David Jacobs through hypnotic regression.

Date of event: 1980

White female attempted to escape confinement in examination room.

Anonymity of subject preserved through alias identity.

Secret Life, Simon & Schuster, New York, 1992.

 

 

Adamski's first description was from aboard a small circular disk craft; then a large disk.  The description produced by David Jacobs' hypnotic recall of a white female was of a large disk craft, again with a central pillar. Such large disks were described by Adamski and Fry. Adamski details the corridor arrangement of the larger disks. This corridor arrangement was also mentioned by Betty Hill.

 

The "window" referred to by the white female above probably was the clear central lens in the floor and the ceiling of the disk.

 

The magnetic properties were noted by Swift, Adamski, Fry, and this white female through hypnotic regression. But the idea of "magnetic" may have been a simplified explanation for convenience of the human mind.

 

Although the "pulling" power of the "pole" was remembered as "magnetic" it may have involved anti-gravity power. This is where

the grave danger lay. It may be that close proximity to the central pillar or pole would produce a disastrous affect on the the white female if she had not been prevented from "falling" into it by the rail.  The "power" of the pole created "burns" because of her proximity.  Adamski was unaware of this danger, or at least did not report it.

 

In another case David Jacobs reports a married couple who were in an examining room and also made an effort to escape. Note that the wall "bending back" parallels the corridor in a large disk craft described by Adamski. This corridor then led to the control room with the central pillar. Will and his wife Nancy (again use of alias by Jacobs) ran to that room.  This is where the danger existed.  Had he decided to turn toward the center of the room, rather than sliding along the wall, he and his wife "would be no more."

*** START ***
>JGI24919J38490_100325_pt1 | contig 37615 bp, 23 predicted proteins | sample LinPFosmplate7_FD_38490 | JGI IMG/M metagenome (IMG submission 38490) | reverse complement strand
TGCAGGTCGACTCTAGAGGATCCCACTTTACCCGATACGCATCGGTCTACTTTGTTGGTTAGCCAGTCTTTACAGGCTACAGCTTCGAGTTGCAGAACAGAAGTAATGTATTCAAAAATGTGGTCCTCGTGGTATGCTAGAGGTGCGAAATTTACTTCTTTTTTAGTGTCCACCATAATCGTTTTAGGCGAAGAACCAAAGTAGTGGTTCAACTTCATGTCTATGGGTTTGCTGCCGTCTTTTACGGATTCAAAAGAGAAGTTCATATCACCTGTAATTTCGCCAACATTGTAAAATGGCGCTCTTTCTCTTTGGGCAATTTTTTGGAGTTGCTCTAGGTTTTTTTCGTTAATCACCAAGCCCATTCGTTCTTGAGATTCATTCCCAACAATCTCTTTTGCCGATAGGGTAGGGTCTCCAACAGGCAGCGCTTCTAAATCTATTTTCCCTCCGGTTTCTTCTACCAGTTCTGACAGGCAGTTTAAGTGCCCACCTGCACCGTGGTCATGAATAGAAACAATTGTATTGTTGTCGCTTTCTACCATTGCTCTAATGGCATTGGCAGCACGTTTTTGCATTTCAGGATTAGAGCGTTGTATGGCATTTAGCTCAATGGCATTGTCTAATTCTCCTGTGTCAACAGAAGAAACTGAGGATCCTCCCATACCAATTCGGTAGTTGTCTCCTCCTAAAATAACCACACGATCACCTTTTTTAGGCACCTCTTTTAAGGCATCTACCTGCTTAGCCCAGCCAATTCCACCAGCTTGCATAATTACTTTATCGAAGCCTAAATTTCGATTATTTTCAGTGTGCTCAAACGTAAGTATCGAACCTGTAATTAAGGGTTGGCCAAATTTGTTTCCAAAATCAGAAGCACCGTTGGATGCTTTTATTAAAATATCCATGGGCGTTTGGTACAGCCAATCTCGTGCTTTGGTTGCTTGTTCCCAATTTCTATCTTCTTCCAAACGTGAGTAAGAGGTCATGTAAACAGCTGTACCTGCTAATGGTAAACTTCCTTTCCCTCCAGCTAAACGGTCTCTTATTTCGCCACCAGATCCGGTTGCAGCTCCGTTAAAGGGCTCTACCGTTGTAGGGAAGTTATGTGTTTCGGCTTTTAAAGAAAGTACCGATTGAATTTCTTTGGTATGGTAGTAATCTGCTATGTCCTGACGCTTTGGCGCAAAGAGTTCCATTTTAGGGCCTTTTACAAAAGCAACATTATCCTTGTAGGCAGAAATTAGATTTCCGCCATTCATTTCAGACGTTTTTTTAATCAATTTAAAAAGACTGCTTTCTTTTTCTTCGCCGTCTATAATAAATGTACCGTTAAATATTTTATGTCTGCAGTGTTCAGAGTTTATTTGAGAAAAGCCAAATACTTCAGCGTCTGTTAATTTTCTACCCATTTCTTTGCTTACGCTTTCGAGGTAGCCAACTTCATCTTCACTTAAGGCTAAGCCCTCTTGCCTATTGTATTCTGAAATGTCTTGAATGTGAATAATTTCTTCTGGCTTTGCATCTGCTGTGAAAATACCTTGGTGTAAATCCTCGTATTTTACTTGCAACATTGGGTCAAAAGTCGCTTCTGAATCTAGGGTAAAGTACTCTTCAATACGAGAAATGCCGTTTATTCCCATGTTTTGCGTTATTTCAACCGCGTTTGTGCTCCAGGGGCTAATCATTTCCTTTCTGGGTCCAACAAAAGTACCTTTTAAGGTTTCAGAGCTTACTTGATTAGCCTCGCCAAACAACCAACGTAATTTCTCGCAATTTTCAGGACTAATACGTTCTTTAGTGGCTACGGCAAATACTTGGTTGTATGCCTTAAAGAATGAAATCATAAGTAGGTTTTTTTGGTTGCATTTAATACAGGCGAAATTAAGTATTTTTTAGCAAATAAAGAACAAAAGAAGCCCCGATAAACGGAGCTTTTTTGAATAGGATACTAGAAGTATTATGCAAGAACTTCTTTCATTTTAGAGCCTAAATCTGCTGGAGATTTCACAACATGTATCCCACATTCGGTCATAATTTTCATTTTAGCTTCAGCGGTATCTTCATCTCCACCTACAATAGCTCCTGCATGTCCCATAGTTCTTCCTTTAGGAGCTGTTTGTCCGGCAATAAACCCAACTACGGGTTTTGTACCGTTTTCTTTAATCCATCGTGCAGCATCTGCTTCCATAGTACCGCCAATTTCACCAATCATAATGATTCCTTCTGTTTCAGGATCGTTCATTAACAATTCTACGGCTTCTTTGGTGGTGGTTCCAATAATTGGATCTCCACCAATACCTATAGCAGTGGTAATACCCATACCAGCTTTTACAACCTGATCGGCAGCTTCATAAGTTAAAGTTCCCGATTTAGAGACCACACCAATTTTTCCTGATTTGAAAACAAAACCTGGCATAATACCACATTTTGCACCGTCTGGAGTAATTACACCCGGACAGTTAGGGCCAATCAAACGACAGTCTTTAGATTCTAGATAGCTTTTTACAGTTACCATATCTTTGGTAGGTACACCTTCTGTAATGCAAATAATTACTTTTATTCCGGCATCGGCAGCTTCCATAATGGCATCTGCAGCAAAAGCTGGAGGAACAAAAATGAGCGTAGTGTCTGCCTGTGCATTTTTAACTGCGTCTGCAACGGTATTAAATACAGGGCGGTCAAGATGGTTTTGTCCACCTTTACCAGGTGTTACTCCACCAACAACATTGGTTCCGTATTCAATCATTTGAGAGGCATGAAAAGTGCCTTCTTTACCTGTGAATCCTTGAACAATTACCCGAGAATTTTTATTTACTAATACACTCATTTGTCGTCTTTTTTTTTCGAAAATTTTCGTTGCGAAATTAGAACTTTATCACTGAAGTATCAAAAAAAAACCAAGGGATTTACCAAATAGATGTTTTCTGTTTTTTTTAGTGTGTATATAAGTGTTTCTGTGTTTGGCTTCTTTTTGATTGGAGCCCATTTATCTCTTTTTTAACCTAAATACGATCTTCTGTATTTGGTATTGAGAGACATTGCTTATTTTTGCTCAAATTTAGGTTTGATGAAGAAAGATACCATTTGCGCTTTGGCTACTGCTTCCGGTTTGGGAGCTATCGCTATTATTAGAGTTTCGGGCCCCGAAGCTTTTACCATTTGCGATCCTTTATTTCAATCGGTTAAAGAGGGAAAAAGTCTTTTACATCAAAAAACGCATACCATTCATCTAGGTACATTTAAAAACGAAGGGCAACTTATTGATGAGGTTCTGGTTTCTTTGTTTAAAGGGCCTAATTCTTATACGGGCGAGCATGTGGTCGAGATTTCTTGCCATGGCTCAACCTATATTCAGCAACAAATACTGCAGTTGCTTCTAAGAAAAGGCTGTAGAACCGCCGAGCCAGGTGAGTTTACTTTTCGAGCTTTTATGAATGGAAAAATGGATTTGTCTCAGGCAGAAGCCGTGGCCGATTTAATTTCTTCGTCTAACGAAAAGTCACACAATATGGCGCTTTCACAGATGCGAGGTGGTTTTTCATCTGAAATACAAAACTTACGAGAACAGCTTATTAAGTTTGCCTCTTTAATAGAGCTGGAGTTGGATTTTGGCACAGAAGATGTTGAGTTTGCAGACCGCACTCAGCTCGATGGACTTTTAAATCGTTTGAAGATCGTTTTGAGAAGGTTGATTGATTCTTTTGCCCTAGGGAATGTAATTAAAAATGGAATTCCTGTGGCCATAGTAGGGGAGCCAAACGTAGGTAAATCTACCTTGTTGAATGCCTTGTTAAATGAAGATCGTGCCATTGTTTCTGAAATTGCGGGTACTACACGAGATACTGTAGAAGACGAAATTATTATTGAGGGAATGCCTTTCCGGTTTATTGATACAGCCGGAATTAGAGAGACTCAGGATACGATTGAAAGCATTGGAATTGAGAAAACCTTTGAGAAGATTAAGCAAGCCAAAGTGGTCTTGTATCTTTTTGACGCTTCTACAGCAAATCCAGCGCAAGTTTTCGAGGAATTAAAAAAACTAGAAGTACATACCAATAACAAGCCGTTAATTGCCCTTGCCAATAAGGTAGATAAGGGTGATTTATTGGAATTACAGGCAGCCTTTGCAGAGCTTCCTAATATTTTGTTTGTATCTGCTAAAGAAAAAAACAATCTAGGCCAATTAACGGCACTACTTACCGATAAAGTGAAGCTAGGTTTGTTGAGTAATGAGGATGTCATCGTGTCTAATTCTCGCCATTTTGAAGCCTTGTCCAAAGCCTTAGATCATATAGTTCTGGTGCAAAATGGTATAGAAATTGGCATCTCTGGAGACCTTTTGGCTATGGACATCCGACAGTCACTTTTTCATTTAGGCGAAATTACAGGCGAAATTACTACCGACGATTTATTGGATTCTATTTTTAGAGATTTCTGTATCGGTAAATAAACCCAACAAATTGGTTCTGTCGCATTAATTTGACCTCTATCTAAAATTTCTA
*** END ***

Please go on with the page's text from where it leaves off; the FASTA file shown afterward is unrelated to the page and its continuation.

I just grabbed Nancy, turned, and went out the door.

 

Does Nancy say anything to you?

 

No, she's not saying anything to me.  She's not talking to me.  But I say, "Come on," and I'm pulling her and she's going with me. . . . I turn to my right, I pull her behind me, and we go out the door opening. . . . There's a wall on the right, and then that wall bends back and we're in the big room now.  But I keep bending right, like I'm going along the wall there.  And there's another opening, we go in there.  That's where it's like another room like the first one but there's no bed in it, no counter.

. . .

 

I ran into the room.

 

(Will reports that two of the Taller Beings caught up with them in this room and immediately began to exercise control over them.)

Okay, do they come over to you?

 

Yeah.  They, its like I feel myself getting limp, like I'm losing mobility. . . .I'm losing the ability to move out of there, I have the sense that they're not amused.

 

Do they communicate with you.

 

I have the sense that they were telling me that I could have caused serious problems if I had gone the wrong way.  I'm thinking, "What do you mean?  This is serious enough."  But they're saying it was very serious if I had not stopped.

 

Okay.

 

They said, "Highly serious."  They said, "You would be no more if you had not stopped."  And they are not happy at all.  They are definitely not very happy about it.


 

DISCUSSION

Before entering a detailed comparison of the reports quoted above, and examination of their technical significance, it may be helpful once again to consider the assessment of modern scholarship on Swift's description. Again we will resort to Nicolson and Mohler as the only two individuals who have given serious study to Swift's Flying Island and its means of locomotion.
 

Tracing back through the scientific literature on magnetism and loadstones they were impressed with the parallels between the descriptions given by William Gilbert and by Swift. They also considered the immense interest in electricity and magnetism which prevailed during Swift's lifetime. The English were proud of their contributions to this field of knowledge, as indicated by a remark made by John Wallis in a paper read before the Royal Society in 1701: